AT two past midnight on Thursday, in the dimly-lit sports bar at the basement of their hotel in Bangkok, Rob Gier, Chris Greatwich, Phil Younghusband and James Younghusband were the remaining customers, sitting quietly at a roundtable.
The four remnants of the 2010 Philippine men’s football team that made history and brought the country back on the Southeast Asian football map were together once again in reflection of their latest heartbreak only hours before.
For the third consecutive time, the Azkals failed to get past the Asean Football Federation Suzuki Cup semifinals as the finals berth remained elusive.
It was not a hard pill to take four years ago when they had already made a breakthrough by entering the knockout stage for the first time after an improbable performance in the group stage, including the celebrated 2-0 stunner of Vietnam in the opponent’s turf.
With more expectations in 2012, the Filipino booters fell short anew at the expense of Singapore.
This year, with the stakes highest, the Azkals succumbed to a Thailand side that stamped its class with a 3-0 victory in the second leg of the semifinals at the Rajamangala Stadium.
Now, the Azkals are licking their wounds.
You think the agony would be less excruciating after the third time? Not really, especially for the four veterans.
“It never gets easier,” Gier said.
“We’re just disappointed,” Phil Younghusband added. “There’s still a barrier we have to get over and it’s the same barrier we didn’t get past couple tournaments.”
Sadly, Gier can’t explain what’s keeping them from breaking through the next level.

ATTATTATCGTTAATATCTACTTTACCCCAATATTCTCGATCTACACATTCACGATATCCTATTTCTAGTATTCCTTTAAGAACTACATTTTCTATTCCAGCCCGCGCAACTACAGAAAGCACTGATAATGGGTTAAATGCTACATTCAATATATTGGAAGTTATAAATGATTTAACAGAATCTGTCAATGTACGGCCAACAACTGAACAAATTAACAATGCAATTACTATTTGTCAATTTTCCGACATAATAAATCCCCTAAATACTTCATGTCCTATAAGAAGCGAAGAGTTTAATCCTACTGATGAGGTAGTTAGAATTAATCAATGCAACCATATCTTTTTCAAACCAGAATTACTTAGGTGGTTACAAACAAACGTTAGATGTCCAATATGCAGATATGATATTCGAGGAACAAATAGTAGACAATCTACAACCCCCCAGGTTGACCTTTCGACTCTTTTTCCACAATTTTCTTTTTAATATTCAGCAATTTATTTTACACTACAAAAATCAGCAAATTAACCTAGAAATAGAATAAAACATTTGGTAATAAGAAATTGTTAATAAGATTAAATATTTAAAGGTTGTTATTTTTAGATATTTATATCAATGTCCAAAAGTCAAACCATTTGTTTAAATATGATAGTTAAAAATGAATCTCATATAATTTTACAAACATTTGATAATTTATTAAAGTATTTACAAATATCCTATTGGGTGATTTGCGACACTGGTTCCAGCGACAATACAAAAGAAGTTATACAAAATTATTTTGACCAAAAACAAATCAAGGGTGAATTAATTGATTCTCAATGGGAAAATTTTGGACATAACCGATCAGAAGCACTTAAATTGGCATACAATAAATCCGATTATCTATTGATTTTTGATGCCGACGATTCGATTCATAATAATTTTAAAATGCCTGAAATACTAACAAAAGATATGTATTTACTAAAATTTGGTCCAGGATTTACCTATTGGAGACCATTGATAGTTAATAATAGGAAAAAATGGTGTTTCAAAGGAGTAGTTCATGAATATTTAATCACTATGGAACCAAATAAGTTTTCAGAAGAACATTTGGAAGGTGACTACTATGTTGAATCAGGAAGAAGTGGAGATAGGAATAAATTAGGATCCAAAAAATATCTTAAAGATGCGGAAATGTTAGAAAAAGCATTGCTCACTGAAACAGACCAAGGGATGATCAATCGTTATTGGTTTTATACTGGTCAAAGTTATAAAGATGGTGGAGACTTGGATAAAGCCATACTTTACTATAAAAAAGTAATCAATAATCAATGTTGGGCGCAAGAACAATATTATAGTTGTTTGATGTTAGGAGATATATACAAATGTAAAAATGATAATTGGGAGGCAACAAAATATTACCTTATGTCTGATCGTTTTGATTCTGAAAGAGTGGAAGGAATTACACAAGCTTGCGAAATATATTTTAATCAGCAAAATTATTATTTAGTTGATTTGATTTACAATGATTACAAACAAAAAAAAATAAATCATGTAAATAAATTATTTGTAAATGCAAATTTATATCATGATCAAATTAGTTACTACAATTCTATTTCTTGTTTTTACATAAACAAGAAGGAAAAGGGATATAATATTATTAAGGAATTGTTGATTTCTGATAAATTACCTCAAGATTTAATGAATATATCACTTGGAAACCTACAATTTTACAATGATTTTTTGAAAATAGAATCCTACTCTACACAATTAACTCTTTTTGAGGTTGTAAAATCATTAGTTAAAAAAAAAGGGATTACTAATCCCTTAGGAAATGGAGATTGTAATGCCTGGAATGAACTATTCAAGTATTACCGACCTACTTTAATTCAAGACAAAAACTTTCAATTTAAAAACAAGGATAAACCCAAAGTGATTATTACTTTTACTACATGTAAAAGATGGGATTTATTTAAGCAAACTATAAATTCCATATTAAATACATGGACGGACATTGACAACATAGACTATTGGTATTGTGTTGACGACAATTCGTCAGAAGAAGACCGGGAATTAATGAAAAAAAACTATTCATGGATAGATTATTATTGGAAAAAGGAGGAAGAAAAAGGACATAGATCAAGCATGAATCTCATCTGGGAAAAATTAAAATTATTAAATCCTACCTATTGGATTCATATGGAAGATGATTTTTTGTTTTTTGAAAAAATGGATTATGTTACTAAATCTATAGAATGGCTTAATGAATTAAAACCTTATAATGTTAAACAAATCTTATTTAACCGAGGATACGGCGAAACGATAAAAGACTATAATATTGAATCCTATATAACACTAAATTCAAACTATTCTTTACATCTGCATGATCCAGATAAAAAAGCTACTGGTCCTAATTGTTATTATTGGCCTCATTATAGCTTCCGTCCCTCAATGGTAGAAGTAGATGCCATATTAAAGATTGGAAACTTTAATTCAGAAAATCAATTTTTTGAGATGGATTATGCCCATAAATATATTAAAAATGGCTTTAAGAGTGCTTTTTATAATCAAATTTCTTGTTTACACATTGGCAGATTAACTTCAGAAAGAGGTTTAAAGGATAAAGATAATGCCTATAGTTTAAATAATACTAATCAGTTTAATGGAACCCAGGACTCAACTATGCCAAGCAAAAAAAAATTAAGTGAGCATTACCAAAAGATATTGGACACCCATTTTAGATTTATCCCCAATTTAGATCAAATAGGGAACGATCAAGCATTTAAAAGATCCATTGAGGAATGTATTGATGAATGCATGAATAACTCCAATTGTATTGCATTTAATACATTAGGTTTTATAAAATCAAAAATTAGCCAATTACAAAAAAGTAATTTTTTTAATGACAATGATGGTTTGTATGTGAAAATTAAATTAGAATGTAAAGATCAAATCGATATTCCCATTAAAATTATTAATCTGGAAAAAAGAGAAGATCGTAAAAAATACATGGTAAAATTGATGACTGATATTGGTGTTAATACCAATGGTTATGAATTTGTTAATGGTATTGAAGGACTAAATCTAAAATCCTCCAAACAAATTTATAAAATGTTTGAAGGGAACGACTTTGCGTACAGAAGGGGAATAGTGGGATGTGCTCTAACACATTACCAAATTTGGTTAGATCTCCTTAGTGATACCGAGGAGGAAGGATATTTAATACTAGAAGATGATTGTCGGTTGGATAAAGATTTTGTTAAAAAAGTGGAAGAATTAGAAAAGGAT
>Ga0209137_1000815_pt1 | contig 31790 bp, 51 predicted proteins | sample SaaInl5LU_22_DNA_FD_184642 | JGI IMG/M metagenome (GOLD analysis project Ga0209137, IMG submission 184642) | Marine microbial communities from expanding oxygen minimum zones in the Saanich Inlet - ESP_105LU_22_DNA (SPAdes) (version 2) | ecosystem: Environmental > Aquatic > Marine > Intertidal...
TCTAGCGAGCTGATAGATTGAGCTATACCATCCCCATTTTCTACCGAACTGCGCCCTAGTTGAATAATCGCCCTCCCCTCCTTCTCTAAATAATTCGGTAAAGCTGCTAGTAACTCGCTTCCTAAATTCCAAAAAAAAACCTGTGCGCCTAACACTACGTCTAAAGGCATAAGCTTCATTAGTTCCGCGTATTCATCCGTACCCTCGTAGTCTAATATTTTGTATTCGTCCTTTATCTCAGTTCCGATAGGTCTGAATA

“Obviously there’s still something standing in the way of the team,” the Azkals skipper said. “I don’t know quite what it is, why we can’t just get over that final little hurdle.”
“We always seem to be on the outside of the party looking in at the end of the day and that’s the most frustrating thing,” he added.
Still, there are a lot of positives to take from the setback.
“I think we showed we can pass the ball and we can create chances by passing the ball,” Younghusband said as the team put on a dazzling display of teamwork in their first two matches in the group stage, a 4-1 win against Laos, and a 4-0 shutout of Indonesia.
Give credit to Azkals coach Thomas Dooley, who has instilled an attractive style of play, which the Azkals have learned to adapt.
“Overall, I’m still happy with the way we played,” the German-American mentor said. “I can say we can go back home with our heads held high.”
The tournament was another great experience, moving forward in the right direction,” Dooley added. “We just didn’t have the trophy and that’s what we’re playing for.”
For team manager Dan Palami, there’s little time to dwell on what happened as they set their sights on the future.
“I don’t know if I can say I’m getting used to it, but a loss is always painful, especially this one because I know we could’ve gotten it if we had our composure,” he said. “But we have to prepare for the World Cup Qualifiers and the squad needs to be better if we are going to expect that we do well.”